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Fracking, flowback and fish

Because it can potentially supply inexpensive natural gas for another generation, fracking promises that we will delay the transition from fossil fuels to renewable energy.

Photo by. WCN 24/7

william schlesinger
President Emeritus, Biogeochemist

This post is an update of a posting from five years ago.

Hydraulic fracturing (aka fracking) has become a standard practice for the production of oil and gas, not just from the shale-gas areas, such as the Marcellus shale in the Northeast, but from a wide variety of situations including the Permian Basin of Texas.

Water, with various added chemicals, is injected into a well under pressure to fracture the host rock and release oil and gas. This solution returns to the surface, along with oil and gas, and with waters that are naturally found at depth. Waters returning to the surface are known as “produced” or “flow-back” waters, of which the return of injected water is normally only a small percent.

As hydraulic fracturing has increased in popularity in recent years, the U.S. is now among the top producers of oil and gas in the world. In recent years, the amount of water used in the process has increased by up to 770% for some wells. Some of these are located in areas with limited availability of water (e.g., West Texas), where the water must be obtained from groundwater, which is not sustainable.

In the Marcellus shale region of Pennsylvania, the flow of produced water returning to the surface has increased up to 550%, confronting operators with a problem of wastewater disposal. Some water is reinjected and reused in subsequent wells, while other waters are treated and released into surface streams, potentially with contamination. Some chemical constituents—bromine, strontium and boron—are not easily removed in treatment and remain as a “signature” of fracking operations. Nevertheless, a recent study in Pennsylvania found no relation between the number of oil and gas wells in 25 watersheds and known chemical signatures of flowback waters, and no apparent impacts on microbial and benthic macroinvertebrates—good indices of habitat quality for fishes and other higher organisms.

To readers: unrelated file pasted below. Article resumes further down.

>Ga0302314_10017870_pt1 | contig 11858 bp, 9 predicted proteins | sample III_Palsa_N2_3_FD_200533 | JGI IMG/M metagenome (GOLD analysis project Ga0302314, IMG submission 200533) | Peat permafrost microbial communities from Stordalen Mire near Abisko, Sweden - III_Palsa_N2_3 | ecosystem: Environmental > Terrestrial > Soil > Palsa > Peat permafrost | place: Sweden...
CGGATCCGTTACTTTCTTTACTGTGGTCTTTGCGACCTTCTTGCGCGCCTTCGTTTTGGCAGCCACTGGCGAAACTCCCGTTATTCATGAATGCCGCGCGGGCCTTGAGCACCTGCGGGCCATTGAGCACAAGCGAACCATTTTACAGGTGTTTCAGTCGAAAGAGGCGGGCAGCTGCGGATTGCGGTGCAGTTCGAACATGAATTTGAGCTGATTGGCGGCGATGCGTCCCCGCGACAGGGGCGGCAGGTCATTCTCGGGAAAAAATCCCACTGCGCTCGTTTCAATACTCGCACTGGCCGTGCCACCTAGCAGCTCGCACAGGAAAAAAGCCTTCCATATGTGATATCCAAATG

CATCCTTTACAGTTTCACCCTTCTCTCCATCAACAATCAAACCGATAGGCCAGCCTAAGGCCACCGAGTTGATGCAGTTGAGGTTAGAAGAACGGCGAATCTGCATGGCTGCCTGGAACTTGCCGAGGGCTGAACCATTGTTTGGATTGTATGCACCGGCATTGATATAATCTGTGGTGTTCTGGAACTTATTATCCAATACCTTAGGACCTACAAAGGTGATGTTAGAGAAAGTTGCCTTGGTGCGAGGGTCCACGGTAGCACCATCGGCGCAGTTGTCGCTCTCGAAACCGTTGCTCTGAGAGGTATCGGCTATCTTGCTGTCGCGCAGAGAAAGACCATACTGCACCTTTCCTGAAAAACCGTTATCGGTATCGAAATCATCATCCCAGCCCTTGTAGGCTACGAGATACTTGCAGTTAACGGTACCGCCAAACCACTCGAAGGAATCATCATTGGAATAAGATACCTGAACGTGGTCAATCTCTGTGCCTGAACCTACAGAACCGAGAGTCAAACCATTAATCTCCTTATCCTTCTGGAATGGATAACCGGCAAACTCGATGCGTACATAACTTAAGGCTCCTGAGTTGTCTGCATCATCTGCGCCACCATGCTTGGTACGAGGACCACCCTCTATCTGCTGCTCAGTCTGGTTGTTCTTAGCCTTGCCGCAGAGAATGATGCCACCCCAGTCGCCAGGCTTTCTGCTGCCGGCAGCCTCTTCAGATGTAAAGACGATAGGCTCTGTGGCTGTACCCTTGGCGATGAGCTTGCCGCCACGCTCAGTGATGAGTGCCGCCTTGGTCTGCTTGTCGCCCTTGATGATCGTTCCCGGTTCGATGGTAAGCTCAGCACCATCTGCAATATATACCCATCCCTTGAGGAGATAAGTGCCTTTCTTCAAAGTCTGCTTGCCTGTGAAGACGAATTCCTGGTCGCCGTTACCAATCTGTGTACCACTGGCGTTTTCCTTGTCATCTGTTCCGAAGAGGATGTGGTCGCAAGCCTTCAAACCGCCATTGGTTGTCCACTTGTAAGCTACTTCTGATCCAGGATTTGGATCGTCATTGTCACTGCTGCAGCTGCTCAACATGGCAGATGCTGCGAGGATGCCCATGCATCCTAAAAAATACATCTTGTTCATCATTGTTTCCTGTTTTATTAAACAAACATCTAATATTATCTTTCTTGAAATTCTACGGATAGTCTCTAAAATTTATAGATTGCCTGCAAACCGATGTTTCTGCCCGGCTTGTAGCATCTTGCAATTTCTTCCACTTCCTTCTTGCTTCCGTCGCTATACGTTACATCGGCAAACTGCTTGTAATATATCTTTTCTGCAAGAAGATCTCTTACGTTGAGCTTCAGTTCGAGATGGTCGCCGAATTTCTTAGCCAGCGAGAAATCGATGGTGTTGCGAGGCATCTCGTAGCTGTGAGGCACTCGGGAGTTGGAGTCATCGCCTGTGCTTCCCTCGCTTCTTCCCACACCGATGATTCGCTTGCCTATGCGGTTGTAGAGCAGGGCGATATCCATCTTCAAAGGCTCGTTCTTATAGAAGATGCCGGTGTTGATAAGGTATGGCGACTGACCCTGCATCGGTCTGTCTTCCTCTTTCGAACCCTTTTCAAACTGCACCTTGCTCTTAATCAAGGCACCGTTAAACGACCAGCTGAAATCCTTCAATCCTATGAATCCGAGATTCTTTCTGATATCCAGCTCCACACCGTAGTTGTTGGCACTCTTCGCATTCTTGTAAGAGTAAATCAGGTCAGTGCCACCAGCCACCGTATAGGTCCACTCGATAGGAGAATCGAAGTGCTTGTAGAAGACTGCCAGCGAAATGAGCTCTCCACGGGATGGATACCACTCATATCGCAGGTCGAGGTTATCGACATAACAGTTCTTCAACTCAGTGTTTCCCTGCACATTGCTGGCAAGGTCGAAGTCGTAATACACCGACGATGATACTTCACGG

The actual process of fracking itself is not necessarily harmful, if it is carefully instituted and regulated following well-studied procedures to establish best practice. Indeed, the petroleum industries should encourage and embrace such regulation, for it would allow them to move forward with their business with greater public trust and less litigation, despite the fact that it might shave a few cents off the bottom line of their profits.

Various studies from earth scientists in Duke’s School of the Environment all point to contamination of surface and groundwaters when hydraulic fracking is performed without proper well-casings and careful attention to waste-water management. When spills and leaks occur, local streamwaters bear the chemical signature of flow-back water. In some cases, flowback waters contain low levels of radium, which is of special concern.

I am not in favor of an expanded use of fossil fuels from any source. We must get off the rich diet of fossil fuels if we are to avoid the worst of potential changes in our climate. Because it can potentially supply inexpensive natural gas for another generation, fracking promises that we will delay the transition from fossil fuels to renewable energy.

In our effort to generate electricity, to the extent that natural gas replaces coal, we will lower our emission of various pollutants to the atmosphere—carbon dioxide, nitric oxide, sulfur dioxide and mercury. Power plants using natural gas also use much less water than those generating power from coal. But, natural gas is not the panacea: a penny or two of royalties from natural gas production could offer substantial funding for the further development and implementation of solar, wind, tidal and geothermal power with much lower impact on the quality of our air and freshwater and a higher impact on our quality of life.


Jackson, R. B., Vengosh, A., Carey, J. W., Davies, R. J., Darrah, T. H., O’Sullivan, F., Petron, G. 2014. The environmental costs and benefits of fracking. Annual Review of Environment and Resources 39: 327-362

Kondash, A.J., N.E. Lauer and A. Vengosh. 2018. The intensification of the water footprint of hydraulic fracturing. Science Advances 4 doi: 10.1126/sciadv.aar5982

Kondash, A.J., E. Albright, and A. Vengosh. 2017. Quantity of flowback and produced waters from unconventional oil and gas exploration. Science of the Total Environment 574: 314-321.

Mumford, A.C., et al. 2020. Shale gas development has limited effects on stream biology and geochemistry in a gradient-based, multiparameter study in Pennsylvania. Proceedings of the National Academy of Sciences 117: 3670-3677.

Olmstead, S.M. et al. 2013. Shale gas development impacts on surface water quality in Pennsylvania. Proceedings of the National Academy of Sciences 110: 4962-4967.

Warner, N.R. C A. Christie, R.B. Jackson, and Avner Vengosh. 2013. Impacts of shale gas wastewater disposal on water quality in western Pennsylvania. Environmental Science and Technology

Warner, N.R., Darrah, T.H., Jackson, R.B., Millot, R., Kloppmann, W., Vengosh, A. 2014. New tracers identify hydraulic fracturing fluids and accidental releases from oil and gas operations. Environmental Science & Technology, 48 (21), 12552–12560

william schlesinger
President Emeritus, Biogeochemist

William Schlesinger is active in communicating science to policy makers and media. He has testified about environmental issues in Congress and in state houses, and has been featured in media including NOVA, the Weather Channel, Discover, National Geographic, and the New York Times.

He discusses a range of environmental issues in his weekly blog, Translational Ecology.

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